I’m just trying to get you to describe what it was like, for the men, what would they be feeling say, say the day before, ‘cause often you went over at night time, or day, what did the people feel before the…?
Well you know that’d be a hard question, you know I’ve been right through it and now


I was telling you about the Tommies coming down the road wasn’t I and we got there and they sent, they sent the… scouts out and they were supposed to have gone twenty mile and there was nobody there and the Tommies saying, “Oh the Tommies’ just behind us” and they were coming back. Well we went up certain distance and… it was just like anything else, we never struck them and they, they were there, I don’t know where, they must have, they were further, I don’t know how far we went,


but we went up on buses and the Tommy’s said, “They’re just behind us.” They broke ranks you see, we couldn’t get up the bloody road, they were coming back in thousands there. Yep, and there, and, well I don’t know about thousands there was hundreds, they were coming back.
So did they use the Australians because they were tough soldiers though in those battles, ‘cause the British…?
Well there was some difference there, I don’t know, it might have been more like say the,


the Tommy was more disciplined than the, you couldn’t discipline the Aussie as much as you could the Tommy, I don’t think. I think that was the reason. We were more, you could discipline him alright but he, you know, there was some, something there, I don’t know what it was. Yeah, I couldn’t tell you what it was.
Did you ever come across mustard gas attacks or any of that sort of stuff where you were?
Yeah, yeah, yes what they, not mustard gas, I


never had mustard but the other gas, I never come through, you see I, I helped, had them carried up the, like what you get gas in now, you know the big cylinders, two to that, we took it up, that was up in Armentiers, took it up to the front line there and they put it out there, forgot to let it go and they brought it back again, they were frightened the wind might turn round and blow it back on them. But they never let it go. But, no I was never, but I’ve been in shell gas when we were going up to [UNCLEAR], you could tell the difference in the, they’d fire it in a gun,


you know and it would go sort of a plop thing, to a one going bang. The other one goes sort of a plop if you understand. When we was going up they were throwing them over, they knew we were coming, bloody spies again now you see. Yeah but there was, see in there they had to tunnel, they were supposed to have three tunnels from, I think there was, oh it must have been, what towards a mile, this was the story, and we never knew what they done with the dirt. And they had a tunnel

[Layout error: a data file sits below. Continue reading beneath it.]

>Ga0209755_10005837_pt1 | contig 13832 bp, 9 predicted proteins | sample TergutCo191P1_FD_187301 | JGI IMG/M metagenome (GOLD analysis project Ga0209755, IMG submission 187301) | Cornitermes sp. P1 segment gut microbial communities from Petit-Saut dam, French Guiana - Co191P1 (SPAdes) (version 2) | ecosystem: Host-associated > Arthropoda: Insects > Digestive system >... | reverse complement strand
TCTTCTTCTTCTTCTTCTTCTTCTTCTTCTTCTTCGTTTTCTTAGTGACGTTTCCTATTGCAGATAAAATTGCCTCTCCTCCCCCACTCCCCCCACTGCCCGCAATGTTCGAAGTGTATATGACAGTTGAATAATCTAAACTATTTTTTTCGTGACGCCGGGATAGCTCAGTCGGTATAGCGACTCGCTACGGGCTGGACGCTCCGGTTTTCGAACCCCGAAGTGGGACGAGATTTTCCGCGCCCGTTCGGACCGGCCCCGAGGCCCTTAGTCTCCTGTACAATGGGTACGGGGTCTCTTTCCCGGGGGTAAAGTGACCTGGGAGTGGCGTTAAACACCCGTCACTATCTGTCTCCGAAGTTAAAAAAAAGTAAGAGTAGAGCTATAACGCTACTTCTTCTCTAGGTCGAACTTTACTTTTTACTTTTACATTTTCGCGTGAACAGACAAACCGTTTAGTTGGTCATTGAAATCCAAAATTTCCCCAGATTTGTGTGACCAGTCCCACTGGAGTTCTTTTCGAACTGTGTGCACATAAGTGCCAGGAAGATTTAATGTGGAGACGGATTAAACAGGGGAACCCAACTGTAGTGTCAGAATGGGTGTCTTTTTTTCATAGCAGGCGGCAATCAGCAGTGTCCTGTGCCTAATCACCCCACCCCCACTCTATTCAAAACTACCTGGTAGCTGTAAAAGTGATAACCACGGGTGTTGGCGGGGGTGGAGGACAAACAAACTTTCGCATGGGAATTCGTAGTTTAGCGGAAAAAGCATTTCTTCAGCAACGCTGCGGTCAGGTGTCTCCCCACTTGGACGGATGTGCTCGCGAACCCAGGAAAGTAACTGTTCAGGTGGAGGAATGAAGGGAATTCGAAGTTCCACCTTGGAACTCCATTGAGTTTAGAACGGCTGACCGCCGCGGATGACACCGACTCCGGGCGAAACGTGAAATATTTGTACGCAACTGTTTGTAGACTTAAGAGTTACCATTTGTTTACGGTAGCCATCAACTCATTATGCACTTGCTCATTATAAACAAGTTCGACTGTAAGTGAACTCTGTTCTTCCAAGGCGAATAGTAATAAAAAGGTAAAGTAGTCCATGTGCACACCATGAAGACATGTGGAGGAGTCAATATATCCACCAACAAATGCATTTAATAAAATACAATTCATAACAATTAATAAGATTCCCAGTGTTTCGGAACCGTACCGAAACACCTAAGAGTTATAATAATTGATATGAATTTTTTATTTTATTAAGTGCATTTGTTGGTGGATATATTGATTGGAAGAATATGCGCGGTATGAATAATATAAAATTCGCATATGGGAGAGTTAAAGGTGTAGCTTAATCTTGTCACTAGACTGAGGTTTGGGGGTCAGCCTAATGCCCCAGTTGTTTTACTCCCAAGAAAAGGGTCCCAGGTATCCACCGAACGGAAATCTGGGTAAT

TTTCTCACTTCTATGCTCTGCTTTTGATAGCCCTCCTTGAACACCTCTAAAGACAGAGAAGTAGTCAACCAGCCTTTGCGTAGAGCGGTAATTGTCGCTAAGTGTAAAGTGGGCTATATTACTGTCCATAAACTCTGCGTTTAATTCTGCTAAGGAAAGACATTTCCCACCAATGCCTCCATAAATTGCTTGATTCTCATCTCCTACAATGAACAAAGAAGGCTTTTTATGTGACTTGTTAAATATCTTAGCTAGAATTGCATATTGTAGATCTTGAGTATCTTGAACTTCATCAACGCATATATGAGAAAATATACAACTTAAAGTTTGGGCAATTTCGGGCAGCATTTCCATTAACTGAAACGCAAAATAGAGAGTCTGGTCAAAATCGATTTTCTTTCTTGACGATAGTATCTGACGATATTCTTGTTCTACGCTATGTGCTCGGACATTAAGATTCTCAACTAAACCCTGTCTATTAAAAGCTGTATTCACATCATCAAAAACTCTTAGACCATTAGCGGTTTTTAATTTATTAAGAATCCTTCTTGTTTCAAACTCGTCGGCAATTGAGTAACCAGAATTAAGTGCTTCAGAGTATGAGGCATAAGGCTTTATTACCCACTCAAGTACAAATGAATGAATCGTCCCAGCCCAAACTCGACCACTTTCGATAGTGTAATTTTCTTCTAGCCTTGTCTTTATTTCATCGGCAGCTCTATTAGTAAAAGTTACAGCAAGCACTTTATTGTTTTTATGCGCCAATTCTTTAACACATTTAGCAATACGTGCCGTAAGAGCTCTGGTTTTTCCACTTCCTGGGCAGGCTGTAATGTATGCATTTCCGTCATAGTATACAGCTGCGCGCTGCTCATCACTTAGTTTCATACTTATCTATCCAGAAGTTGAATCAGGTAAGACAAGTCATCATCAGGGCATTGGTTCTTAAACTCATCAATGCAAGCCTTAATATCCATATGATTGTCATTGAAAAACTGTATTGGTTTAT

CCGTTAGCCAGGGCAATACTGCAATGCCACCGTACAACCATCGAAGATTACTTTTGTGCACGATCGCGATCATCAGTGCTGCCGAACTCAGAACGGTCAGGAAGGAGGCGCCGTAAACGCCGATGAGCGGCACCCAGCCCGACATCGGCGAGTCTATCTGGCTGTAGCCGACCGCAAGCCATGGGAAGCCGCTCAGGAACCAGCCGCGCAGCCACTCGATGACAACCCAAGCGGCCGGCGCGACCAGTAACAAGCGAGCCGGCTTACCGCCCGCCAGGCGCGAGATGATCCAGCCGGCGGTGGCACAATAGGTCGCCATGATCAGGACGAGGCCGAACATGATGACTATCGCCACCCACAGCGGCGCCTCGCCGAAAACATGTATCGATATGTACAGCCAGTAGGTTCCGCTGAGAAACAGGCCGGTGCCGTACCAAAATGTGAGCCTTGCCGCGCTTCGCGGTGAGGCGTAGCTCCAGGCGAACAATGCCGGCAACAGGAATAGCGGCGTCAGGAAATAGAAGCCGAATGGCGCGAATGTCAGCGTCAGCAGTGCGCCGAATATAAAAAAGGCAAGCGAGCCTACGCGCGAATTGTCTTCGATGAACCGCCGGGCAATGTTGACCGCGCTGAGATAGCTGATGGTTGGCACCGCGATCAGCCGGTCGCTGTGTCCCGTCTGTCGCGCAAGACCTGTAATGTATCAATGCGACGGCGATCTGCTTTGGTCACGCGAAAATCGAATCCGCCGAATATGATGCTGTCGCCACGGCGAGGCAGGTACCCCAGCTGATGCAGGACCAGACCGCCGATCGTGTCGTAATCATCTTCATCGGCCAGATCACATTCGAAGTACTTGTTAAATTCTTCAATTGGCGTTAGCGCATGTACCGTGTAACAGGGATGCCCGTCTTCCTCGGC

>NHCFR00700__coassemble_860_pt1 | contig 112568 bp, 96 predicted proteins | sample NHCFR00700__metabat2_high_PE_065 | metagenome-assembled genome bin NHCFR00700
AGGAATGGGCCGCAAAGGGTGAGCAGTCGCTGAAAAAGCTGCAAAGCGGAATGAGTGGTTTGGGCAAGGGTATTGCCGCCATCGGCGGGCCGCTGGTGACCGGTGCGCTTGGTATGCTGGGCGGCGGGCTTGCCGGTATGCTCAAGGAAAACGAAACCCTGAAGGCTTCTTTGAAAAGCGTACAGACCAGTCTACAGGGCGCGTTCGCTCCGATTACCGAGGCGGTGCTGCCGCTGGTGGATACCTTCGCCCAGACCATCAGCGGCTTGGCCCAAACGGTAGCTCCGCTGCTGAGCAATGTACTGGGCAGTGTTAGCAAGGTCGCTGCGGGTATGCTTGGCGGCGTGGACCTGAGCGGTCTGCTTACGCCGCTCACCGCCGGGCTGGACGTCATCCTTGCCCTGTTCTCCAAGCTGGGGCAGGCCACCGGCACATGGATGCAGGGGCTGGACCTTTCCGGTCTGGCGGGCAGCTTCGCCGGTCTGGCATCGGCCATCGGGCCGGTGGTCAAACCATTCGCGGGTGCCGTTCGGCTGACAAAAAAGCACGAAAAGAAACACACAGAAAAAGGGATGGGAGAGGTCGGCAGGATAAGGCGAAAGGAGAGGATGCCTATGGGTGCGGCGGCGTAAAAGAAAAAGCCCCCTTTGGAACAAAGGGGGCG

right under the, right under it. And when it went off there was nobody there to, they’d all left it you’d see, they blew and spent all that money and they had three tunnels, some of them was only started, that’s what they told us. And they never saw any dirt, yeah. So but they’re all furphies [rumours] you see and they fly like anything, that’s the stories you know.
Did you have to, did you ever have to get into the trenches and


drop bombs on Germans and, like in battle, what was, what could, what was it like having to face somebody…?
Oh I could tell you tales there. I’ve been pulled out… oh well you think I’m skiting [boasting] about it. But I was pulled out at one time there was… I don’t like talking about it. For some reason… there was a little NCO, or


little sergeant major, he was in the army. And he was up at Armentiers, and he used to pick me, he wanted me to stay and I said, “No I’m…” told him I had no education you see. And I wouldn’t take ‘em, it was read out in quarters that I was, I was a lance corporal, and someone just pinned a little bit of glass on me. But that’s away from it. But another time they expected a raid over, but the Germans come in around the back of us, as I was saying


it was swampy country, and they come in the back of us and come up a trench and grabbed one of our officers that we, one of our, our men that was there. Grabbed him and there was some reinforcements in it sitting down on the side and they never got into action at all. And this little sergeant major come up, said, “Lockett you go down and see what’s on down there.” And I rushed down and this, this German officer that came over,


he was grappling with this fellow that was on, he was a private, not a private, yes he was a private, he was suppose to be looking over the trenches you see. But he must have been down on the, standing at the corner there and, on the trench like a communication and that, he was there. And one of the Germans must have threw a bomb to them, and they left to go back, they had to go back over, and then get over the trench and go back behind us, if you understand it was all


swampy country, they knew it well. But as, and I was picked out I said, to go down there with it, and then I had to go down and report to the headquarters, down this…. And as I was going down I had me finger on the trigger, you know watching and I looked down and here’s this big German officer, he must have threw a bomb when this officer was grappling with him and it went into his heart there, just a cut, they told me it was just a heart, and he was laying dead on the floor. But I’m looking ahead you know and